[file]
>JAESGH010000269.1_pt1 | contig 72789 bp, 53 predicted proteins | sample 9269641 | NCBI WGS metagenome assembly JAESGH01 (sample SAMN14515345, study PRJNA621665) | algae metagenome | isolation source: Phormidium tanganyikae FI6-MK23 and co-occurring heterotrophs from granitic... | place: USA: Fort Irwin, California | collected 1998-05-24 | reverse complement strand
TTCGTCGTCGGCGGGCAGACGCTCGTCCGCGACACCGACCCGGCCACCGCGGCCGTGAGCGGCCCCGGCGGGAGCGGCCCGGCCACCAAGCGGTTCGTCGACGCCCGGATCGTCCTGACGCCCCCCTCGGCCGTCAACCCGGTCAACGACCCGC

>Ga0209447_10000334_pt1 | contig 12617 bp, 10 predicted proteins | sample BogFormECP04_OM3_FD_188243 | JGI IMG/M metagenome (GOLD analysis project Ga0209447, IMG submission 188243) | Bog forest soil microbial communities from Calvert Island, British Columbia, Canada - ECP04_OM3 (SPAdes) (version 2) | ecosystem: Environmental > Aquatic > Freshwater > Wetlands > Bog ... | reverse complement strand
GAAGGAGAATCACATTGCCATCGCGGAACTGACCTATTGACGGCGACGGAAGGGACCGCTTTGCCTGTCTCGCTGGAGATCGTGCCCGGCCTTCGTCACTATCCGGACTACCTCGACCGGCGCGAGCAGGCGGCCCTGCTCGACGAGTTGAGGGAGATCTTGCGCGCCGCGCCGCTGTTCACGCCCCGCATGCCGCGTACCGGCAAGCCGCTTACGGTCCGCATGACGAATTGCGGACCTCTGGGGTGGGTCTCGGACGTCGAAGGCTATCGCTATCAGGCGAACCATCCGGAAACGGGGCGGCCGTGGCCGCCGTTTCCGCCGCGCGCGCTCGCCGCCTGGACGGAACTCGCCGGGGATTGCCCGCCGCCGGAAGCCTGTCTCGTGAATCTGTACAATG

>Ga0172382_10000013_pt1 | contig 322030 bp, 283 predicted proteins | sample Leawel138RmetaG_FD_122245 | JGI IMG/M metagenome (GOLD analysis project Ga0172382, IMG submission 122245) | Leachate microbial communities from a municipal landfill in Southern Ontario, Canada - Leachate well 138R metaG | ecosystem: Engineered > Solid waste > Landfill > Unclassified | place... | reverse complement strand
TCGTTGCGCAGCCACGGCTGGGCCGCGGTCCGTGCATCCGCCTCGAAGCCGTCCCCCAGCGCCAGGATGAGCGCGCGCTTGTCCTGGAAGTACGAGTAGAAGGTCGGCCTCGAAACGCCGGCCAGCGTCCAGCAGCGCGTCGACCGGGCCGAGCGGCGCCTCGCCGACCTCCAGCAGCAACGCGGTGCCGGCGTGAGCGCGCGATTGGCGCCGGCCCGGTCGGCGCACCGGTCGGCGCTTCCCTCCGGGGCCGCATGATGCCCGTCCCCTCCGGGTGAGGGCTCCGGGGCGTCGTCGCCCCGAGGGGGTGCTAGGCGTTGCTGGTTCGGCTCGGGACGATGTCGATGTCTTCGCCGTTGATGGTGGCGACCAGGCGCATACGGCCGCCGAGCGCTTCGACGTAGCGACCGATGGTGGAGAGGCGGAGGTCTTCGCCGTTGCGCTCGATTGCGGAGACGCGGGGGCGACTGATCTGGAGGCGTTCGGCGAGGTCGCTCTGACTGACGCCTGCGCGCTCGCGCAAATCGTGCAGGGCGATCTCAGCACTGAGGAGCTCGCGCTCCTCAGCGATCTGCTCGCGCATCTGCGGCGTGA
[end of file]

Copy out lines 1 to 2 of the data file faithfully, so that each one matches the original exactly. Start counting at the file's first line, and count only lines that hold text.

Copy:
>JAESGH010000269.1_pt1 | contig 72789 bp, 53 predicted proteins | sample 9269641 | NCBI WGS metagenome assembly JAESGH01 (sample SAMN14515345, study PRJNA621665) | algae metagenome | isolation source: Phormidium tanganyikae FI6-MK23 and co-occurring heterotrophs from granitic... | place: USA: Fort Irwin, California | collected 1998-05-24 | reverse complement strand
TTCGTCGTCGGCGGGCAGACGCTCGTCCGCGACACCGACCCGGCCACCGCGGCCGTGAGCGGCCCCGGCGGGAGCGGCCCGGCCACCAAGCGGTTCGTCGACGCCCGGATCGTCCTGACGCCCCCCTCGGCCGTCAACCCGGTCAACGACCCGC